Japan's pornographic industry, known locally as AV (adult video), is widely known to be somewhat different to the West, not least due to its mainstream acceptance in daily Japanese culture. AV stars can enjoy a high-level of celebrity not only in Japan, but across Asia, with women like Maria Ozawa, Ai Iijima and Sola Aoi variously promoting games, anime and starring in reputable films, TV dramas and theater. The industry is thought to churn out more than 3,000 features a year -- compared to around 400 regular Japanese films -- and have a value of ¥100 billion ($1.2billion).
While Japan in general has what many would consider some odd customs and social norms, this one seems quite enlightened, if you ask me. Porn is just like any other form of entertainment. Granted, it's not one I'd let my kids see, but there's other forms of entertainment that aren't considered porn that I wouldn't let my kids see, either.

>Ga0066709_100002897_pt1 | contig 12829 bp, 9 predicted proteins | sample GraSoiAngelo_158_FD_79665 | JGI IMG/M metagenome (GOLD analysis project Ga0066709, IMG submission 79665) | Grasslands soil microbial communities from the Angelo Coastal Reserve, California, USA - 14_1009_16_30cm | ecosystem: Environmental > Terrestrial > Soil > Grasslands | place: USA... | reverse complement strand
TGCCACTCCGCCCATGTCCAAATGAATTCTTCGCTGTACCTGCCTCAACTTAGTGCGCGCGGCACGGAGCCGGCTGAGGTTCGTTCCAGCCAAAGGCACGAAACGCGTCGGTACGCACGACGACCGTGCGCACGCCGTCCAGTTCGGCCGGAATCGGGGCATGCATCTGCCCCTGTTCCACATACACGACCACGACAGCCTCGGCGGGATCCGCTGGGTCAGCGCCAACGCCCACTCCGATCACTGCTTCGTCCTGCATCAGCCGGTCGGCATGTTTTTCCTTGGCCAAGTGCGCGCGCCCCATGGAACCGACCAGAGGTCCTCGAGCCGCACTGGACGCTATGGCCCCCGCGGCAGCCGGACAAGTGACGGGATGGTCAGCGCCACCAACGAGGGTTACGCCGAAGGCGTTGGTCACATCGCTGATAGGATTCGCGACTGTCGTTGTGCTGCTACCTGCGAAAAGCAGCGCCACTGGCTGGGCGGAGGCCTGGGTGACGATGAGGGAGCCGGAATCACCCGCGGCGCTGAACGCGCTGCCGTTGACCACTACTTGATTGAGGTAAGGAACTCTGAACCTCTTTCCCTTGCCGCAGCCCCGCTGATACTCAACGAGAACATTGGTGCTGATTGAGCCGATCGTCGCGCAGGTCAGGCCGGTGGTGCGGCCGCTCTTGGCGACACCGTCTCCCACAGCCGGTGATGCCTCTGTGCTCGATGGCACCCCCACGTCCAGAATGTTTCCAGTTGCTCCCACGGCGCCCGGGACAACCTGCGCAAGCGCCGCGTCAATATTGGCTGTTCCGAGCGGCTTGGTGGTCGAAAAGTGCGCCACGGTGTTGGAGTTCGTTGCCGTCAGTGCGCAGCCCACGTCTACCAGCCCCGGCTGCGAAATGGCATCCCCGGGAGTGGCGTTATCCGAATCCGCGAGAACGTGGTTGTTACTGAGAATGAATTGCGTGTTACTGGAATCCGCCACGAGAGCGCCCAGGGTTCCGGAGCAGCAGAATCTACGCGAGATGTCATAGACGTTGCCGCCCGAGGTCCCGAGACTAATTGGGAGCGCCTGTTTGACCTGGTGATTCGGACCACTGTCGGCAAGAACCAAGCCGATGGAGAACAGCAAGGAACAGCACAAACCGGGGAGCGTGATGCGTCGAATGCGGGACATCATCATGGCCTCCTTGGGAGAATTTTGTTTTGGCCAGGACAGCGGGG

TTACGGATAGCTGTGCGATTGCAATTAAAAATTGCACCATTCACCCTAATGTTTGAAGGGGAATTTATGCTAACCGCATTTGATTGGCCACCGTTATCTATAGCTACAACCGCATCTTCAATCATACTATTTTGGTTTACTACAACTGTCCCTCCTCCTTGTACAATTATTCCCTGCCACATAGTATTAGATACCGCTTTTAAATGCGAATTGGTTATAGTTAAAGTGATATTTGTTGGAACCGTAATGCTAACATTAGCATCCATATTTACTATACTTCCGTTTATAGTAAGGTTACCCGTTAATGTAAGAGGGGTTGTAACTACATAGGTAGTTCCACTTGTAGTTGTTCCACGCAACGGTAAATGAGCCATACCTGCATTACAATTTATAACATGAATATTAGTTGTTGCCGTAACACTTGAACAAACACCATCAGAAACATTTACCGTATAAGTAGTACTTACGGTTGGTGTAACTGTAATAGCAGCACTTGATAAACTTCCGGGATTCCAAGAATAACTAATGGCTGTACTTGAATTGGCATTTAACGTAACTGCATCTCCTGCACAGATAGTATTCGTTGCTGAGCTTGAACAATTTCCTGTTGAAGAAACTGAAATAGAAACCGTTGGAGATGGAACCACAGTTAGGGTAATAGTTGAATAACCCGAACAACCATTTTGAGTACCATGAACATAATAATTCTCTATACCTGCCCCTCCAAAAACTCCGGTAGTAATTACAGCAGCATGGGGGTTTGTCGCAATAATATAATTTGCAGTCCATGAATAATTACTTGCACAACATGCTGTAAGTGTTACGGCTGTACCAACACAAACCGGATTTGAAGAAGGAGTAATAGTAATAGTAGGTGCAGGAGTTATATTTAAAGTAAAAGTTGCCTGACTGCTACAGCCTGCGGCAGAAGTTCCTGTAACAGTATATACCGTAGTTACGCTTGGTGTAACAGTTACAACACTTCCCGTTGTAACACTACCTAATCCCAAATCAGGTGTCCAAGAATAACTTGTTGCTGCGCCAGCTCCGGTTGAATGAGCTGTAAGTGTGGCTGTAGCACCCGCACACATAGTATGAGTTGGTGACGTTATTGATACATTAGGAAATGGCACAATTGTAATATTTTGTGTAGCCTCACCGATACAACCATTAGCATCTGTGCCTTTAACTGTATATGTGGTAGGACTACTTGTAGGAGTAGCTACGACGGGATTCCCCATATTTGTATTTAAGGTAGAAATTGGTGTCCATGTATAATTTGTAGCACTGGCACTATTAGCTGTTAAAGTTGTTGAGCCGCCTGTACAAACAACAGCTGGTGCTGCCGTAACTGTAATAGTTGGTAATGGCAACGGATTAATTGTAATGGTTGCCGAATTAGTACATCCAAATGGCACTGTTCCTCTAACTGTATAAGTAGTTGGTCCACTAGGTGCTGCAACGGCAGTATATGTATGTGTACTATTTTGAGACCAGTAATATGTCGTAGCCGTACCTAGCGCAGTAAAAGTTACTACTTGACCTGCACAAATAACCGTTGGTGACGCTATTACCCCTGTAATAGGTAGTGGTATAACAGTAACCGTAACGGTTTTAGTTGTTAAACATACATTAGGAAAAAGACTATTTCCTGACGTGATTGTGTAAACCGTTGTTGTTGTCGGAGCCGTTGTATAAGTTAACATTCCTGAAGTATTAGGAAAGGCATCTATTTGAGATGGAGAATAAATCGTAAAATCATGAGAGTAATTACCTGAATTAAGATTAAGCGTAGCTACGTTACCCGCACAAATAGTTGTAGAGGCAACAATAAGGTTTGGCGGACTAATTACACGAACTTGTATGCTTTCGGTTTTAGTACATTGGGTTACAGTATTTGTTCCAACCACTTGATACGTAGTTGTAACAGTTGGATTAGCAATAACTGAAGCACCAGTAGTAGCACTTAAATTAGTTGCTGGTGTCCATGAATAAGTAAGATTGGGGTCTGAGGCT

Meanwhile, in the US, we've had relatively few successful "crossovers" from the porn industry into the more traditional entertainment industry. In fact, most traditional industries want nothing to do with porn. Proctor and Gamble fired Ivory Soap girl Marilyn Chambers after they found out she had stared in a porn movie. That movie? Behind the Green Door. A movie that, at least according to Wikipedia, "received positive reviews in mainstream media."